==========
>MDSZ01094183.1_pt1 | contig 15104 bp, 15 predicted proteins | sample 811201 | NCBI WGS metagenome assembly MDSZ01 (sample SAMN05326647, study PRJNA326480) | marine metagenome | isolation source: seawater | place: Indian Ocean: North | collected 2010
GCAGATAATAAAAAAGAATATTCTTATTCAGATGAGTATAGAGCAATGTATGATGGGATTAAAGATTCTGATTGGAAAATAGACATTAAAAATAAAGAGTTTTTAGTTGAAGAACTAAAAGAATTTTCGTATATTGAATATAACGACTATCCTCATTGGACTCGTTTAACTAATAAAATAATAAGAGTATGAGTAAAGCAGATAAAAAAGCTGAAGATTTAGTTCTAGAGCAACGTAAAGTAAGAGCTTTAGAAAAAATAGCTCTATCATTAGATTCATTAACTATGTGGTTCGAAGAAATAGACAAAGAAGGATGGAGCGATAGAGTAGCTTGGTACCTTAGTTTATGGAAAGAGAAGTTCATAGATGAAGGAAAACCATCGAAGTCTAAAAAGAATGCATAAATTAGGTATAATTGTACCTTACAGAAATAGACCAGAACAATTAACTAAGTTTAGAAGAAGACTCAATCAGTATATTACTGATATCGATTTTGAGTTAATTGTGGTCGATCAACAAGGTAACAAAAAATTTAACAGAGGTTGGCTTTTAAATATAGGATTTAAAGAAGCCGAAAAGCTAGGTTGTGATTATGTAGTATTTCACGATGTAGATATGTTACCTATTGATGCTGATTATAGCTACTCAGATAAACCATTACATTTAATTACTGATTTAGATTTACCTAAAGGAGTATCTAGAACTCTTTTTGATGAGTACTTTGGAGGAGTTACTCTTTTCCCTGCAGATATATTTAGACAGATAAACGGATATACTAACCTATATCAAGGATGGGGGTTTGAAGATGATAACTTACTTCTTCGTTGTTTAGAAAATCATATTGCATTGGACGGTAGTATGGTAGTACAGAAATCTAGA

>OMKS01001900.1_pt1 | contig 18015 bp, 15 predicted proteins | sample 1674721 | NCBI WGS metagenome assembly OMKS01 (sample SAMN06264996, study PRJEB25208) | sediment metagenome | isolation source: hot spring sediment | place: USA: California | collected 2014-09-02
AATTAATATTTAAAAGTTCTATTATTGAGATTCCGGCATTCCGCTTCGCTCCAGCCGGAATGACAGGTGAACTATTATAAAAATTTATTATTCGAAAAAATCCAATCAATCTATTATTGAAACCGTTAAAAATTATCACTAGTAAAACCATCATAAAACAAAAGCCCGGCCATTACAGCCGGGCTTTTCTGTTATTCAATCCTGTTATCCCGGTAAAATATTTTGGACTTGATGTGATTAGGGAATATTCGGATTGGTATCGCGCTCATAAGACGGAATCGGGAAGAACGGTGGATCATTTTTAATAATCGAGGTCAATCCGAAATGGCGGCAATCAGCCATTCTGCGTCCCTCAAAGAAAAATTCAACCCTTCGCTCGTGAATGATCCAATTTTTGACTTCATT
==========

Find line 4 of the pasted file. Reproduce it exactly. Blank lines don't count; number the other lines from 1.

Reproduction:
AATTAATATTTAAAAGTTCTATTATTGAGATTCCGGCATTCCGCTTCGCTCCAGCCGGAATGACAGGTGAACTATTATAAAAATTTATTATTCGAAAAAATCCAATCAATCTATTATTGAAACCGTTAAAAATTATCACTAGTAAAACCATCATAAAACAAAAGCCCGGCCATTACAGCCGGGCTTTTCTGTTATTCAATCCTGTTATCCCGGTAAAATATTTTGGACTTGATGTGATTAGGGAATATTCGGATTGGTATCGCGCTCATAAGACGGAATCGGGAAGAACGGTGGATCATTTTTAATAATCGAGGTCAATCCGAAATGGCGGCAATCAGCCATTCTGCGTCCCTCAAAGAAAAATTCAACCCTTCGCTCGTGAATGATCCAATTTTTGACTTCATT